More about sex and relationships needed at gynecological visits

Dec 15, 2009

Visits to a gynaecologist or midwife are generally associated with different tests and/or prescriptions for contraceptives, but could offer so much more. Women, doctors and midwives are agreed that gynaecological visits presents great opportunities for dialogue about sexual health, reveals a thesis from the Sahlgrenska Academy at the University of Gothenburg, Sweden.

Many see sex as a problem, the thesis shows. Almost 500 women aged 23-29 answered questions about their sex lives, their relationships and how they view gynaecological visits. One in five had a reduced sex drive and found it difficult to be satisfied together with their partner. Just as many said that they had been taken advantage of sexually or experienced other forms of sexual abuse.

"Many young women actually know little about their sexuality," says midwife Eva Wendt, who wrote the thesis. "If you feel confident about your body and understand how it works, sex is much easier and much more fun."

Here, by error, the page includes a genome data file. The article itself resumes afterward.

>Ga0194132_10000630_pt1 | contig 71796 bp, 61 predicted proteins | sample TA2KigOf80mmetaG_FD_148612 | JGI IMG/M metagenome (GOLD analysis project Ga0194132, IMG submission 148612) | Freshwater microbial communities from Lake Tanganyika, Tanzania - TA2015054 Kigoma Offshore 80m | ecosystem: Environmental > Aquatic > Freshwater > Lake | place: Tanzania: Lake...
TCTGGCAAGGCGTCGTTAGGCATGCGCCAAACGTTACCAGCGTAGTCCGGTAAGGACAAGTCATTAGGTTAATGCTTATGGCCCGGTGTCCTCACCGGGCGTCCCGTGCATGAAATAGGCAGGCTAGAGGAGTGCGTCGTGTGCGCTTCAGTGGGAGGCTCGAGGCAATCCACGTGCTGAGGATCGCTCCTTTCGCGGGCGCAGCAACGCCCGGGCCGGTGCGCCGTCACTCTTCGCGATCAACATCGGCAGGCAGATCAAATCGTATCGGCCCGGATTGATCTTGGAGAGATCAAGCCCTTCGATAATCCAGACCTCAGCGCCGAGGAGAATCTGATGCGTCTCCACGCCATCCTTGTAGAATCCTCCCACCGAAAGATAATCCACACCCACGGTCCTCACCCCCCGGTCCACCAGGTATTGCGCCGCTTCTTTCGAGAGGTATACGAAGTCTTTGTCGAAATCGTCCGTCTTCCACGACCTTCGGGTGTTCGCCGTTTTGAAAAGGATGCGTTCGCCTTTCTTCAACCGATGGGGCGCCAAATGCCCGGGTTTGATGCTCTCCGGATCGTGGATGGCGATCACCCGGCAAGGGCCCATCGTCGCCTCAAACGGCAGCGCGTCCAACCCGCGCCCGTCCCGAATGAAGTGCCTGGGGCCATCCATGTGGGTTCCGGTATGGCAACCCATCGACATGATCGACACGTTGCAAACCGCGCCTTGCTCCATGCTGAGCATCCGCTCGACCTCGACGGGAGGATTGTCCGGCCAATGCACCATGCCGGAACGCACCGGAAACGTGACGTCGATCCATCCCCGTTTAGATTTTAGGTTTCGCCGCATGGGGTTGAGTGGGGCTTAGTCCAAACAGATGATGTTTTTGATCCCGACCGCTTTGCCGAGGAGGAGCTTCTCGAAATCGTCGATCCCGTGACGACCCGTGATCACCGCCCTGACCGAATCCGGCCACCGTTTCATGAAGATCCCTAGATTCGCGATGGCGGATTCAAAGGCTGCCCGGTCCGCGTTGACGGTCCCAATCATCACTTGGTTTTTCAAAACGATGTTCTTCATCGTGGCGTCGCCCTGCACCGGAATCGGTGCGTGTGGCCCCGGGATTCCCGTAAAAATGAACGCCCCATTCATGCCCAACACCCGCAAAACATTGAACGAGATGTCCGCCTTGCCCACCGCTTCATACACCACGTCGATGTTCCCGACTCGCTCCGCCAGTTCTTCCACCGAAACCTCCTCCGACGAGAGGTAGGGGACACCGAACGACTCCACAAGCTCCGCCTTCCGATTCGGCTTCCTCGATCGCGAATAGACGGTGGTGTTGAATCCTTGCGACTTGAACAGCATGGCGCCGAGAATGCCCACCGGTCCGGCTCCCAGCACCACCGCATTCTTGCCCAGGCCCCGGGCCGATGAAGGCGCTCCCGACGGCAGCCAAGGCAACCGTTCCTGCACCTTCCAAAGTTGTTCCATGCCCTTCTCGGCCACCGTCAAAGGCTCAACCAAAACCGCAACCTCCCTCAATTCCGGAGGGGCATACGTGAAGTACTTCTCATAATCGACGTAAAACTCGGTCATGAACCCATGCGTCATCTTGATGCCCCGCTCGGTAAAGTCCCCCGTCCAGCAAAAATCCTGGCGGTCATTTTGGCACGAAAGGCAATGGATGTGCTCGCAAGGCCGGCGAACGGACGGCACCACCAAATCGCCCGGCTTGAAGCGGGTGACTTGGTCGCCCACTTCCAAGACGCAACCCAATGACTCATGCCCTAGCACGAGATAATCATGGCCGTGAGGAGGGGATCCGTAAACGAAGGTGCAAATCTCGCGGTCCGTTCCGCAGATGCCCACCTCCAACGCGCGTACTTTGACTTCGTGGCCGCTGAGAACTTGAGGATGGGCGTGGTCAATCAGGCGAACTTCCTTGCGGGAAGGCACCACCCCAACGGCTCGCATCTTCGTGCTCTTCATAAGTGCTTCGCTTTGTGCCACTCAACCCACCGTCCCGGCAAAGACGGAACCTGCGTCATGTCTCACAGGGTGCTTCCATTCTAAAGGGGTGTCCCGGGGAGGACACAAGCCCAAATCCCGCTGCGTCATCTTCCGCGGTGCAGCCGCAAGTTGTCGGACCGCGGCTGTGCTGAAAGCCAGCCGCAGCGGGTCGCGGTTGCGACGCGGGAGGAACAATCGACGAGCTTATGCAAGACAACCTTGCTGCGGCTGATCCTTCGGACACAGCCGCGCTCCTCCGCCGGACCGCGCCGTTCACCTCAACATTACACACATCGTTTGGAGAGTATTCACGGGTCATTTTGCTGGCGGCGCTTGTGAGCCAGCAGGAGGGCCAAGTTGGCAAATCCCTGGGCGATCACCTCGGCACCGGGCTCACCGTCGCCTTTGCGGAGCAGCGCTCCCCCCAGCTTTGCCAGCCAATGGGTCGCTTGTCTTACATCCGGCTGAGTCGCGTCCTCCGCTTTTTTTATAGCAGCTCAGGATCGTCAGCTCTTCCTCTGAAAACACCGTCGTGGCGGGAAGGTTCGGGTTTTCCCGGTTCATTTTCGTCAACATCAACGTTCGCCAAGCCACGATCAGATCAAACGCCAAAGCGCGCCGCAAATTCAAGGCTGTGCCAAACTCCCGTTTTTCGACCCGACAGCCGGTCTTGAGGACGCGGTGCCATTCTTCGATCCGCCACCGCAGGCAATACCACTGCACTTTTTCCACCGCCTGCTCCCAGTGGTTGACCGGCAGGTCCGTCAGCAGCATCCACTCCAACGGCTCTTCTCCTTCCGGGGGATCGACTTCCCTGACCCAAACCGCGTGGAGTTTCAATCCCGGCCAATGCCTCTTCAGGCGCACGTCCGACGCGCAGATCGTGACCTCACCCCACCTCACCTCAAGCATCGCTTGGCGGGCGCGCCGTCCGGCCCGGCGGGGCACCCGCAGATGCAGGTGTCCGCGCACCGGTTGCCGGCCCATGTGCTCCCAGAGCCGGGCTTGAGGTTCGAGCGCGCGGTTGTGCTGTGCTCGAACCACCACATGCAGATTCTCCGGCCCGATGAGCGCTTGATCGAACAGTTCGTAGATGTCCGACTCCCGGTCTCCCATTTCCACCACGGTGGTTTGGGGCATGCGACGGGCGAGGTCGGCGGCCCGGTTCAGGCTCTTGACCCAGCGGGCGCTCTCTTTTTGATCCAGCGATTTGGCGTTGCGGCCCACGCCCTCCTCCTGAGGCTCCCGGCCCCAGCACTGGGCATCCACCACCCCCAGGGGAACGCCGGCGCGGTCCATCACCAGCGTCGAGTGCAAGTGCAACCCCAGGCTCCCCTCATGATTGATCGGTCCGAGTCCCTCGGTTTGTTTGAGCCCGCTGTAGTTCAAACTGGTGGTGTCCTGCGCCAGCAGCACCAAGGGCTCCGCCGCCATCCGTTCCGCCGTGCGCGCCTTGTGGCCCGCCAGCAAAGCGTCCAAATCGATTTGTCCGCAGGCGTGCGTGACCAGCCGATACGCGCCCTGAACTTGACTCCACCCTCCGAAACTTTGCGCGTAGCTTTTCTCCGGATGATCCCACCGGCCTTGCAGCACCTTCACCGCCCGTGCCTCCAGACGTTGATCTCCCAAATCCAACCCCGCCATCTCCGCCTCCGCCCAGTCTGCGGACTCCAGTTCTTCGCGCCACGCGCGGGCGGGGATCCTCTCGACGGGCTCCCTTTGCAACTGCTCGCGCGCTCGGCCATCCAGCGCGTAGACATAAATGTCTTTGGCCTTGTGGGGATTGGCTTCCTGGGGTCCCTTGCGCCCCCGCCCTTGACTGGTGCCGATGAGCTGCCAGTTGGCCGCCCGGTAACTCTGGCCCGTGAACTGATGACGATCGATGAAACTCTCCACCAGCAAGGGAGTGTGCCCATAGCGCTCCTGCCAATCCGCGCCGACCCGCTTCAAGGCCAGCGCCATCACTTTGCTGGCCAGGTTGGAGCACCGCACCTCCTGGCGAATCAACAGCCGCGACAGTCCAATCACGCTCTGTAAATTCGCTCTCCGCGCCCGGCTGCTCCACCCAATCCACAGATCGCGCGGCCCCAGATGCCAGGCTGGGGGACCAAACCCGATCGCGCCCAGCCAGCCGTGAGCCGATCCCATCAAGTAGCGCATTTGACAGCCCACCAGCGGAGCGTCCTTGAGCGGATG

Nine out of ten young women think it natural to be asked questions about sexuality at a visit to a or midwife, the survey shows. Seven out of ten think it natural to be asked questions about sexual abuse.

"Women trust their doctor and their midwife - they are independent parties who have both expertise and a duty of confidentiality," says Wendt. "This paves the way for a dialogue when these professionals ask questions and can help women to reflect and see their own situation more clearly."

This view is shared by , general practitioners and gynaecologists, but it is still relatively unusual for medical professionals to invite women to engage in in-depth discussion of sexuality and relationships. Instead, visits are primarily medically-oriented - discussion of sexuality gets forgotten or time runs out.

"Both doctors and midwives describe opportunities to create respectful meetings and strengthen women by giving them information and encouraging them to have a positive view of sexuality," says Wendt. "Now that we know that women and medical professionals both want the same thing, perhaps sexuality and dialogue with the patient can be allotted more time at gynaecological visits."

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Provided by University of Gothenburg

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